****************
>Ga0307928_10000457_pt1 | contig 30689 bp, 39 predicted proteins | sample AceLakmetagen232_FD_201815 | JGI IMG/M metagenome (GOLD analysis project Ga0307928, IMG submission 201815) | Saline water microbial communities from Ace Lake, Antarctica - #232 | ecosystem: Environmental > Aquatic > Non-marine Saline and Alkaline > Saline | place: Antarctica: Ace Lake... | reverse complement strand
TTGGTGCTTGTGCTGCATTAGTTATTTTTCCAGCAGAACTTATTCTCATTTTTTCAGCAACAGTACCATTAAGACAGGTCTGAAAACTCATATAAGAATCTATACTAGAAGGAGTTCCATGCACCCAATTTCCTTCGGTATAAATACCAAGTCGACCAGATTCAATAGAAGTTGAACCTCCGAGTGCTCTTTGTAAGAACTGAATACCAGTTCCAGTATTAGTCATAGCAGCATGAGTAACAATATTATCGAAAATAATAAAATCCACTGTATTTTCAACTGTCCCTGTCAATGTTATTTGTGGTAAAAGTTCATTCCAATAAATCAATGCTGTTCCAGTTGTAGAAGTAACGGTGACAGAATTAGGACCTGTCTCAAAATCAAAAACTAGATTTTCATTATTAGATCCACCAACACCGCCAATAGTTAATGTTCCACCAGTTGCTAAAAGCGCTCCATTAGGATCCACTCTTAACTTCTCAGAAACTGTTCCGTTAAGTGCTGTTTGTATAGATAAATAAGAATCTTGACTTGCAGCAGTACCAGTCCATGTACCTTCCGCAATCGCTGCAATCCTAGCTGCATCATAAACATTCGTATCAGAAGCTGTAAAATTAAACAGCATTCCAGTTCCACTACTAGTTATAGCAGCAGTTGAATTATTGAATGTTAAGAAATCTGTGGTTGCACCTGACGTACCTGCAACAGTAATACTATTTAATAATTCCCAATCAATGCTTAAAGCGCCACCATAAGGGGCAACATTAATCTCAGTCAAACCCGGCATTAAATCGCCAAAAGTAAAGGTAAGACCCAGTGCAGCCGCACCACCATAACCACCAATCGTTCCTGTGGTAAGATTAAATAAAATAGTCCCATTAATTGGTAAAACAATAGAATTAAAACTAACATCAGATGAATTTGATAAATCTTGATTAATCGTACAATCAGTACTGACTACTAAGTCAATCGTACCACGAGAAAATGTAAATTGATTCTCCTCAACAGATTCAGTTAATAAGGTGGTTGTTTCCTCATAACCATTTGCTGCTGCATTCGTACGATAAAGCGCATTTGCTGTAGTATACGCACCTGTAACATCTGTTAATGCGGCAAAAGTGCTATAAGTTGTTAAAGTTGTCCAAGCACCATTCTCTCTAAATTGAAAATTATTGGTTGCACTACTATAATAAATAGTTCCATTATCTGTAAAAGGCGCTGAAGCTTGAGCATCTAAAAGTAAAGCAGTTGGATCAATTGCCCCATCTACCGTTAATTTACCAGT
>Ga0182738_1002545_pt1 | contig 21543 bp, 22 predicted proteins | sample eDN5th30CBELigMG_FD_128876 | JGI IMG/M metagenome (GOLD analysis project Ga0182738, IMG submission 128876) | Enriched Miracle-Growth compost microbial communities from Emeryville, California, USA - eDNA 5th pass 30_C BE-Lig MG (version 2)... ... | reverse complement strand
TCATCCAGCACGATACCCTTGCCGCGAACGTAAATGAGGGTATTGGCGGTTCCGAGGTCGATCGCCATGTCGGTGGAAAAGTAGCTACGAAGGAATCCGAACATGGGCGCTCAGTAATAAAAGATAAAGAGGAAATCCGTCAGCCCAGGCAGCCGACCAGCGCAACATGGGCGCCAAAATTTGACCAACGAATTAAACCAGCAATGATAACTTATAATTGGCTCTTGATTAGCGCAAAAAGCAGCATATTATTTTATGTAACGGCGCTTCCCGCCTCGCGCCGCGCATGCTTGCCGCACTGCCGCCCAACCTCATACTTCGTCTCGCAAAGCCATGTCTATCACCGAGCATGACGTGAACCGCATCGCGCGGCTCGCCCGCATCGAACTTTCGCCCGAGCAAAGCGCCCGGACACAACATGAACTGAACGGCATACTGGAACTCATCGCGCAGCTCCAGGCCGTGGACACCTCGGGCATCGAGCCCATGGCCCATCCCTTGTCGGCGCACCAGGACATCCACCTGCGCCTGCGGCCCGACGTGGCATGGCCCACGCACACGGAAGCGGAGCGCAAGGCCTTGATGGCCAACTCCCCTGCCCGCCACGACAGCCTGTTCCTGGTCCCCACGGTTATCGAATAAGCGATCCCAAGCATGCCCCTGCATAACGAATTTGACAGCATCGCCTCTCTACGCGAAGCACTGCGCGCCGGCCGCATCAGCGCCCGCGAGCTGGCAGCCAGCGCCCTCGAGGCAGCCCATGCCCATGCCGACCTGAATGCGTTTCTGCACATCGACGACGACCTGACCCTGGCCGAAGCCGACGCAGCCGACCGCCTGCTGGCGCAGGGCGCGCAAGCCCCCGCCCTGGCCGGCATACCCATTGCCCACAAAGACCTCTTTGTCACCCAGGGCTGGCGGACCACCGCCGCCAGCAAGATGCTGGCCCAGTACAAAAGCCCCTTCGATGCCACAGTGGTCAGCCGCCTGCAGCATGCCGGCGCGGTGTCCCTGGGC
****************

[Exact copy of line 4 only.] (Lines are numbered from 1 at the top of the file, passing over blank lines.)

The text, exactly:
TCATCCAGCACGATACCCTTGCCGCGAACGTAAATGAGGGTATTGGCGGTTCCGAGGTCGATCGCCATGTCGGTGGAAAAGTAGCTACGAAGGAATCCGAACATGGGCGCTCAGTAATAAAAGATAAAGAGGAAATCCGTCAGCCCAGGCAGCCGACCAGCGCAACATGGGCGCCAAAATTTGACCAACGAATTAAACCAGCAATGATAACTTATAATTGGCTCTTGATTAGCGCAAAAAGCAGCATATTATTTTATGTAACGGCGCTTCCCGCCTCGCGCCGCGCATGCTTGCCGCACTGCCGCCCAACCTCATACTTCGTCTCGCAAAGCCATGTCTATCACCGAGCATGACGTGAACCGCATCGCGCGGCTCGCCCGCATCGAACTTTCGCCCGAGCAAAGCGCCCGGACACAACATGAACTGAACGGCATACTGGAACTCATCGCGCAGCTCCAGGCCGTGGACACCTCGGGCATCGAGCCCATGGCCCATCCCTTGTCGGCGCACCAGGACATCCACCTGCGCCTGCGGCCCGACGTGGCATGGCCCACGCACACGGAAGCGGAGCGCAAGGCCTTGATGGCCAACTCCCCTGCCCGCCACGACAGCCTGTTCCTGGTCCCCACGGTTATCGAATAAGCGATCCCAAGCATGCCCCTGCATAACGAATTTGACAGCATCGCCTCTCTACGCGAAGCACTGCGCGCCGGCCGCATCAGCGCCCGCGAGCTGGCAGCCAGCGCCCTCGAGGCAGCCCATGCCCATGCCGACCTGAATGCGTTTCTGCACATCGACGACGACCTGACCCTGGCCGAAGCCGACGCAGCCGACCGCCTGCTGGCGCAGGGCGCGCAAGCCCCCGCCCTGGCCGGCATACCCATTGCCCACAAAGACCTCTTTGTCACCCAGGGCTGGCGGACCACCGCCGCCAGCAAGATGCTGGCCCAGTACAAAAGCCCCTTCGATGCCACAGTGGTCAGCCGCCTGCAGCATGCCGGCGCGGTGTCCCTGGGC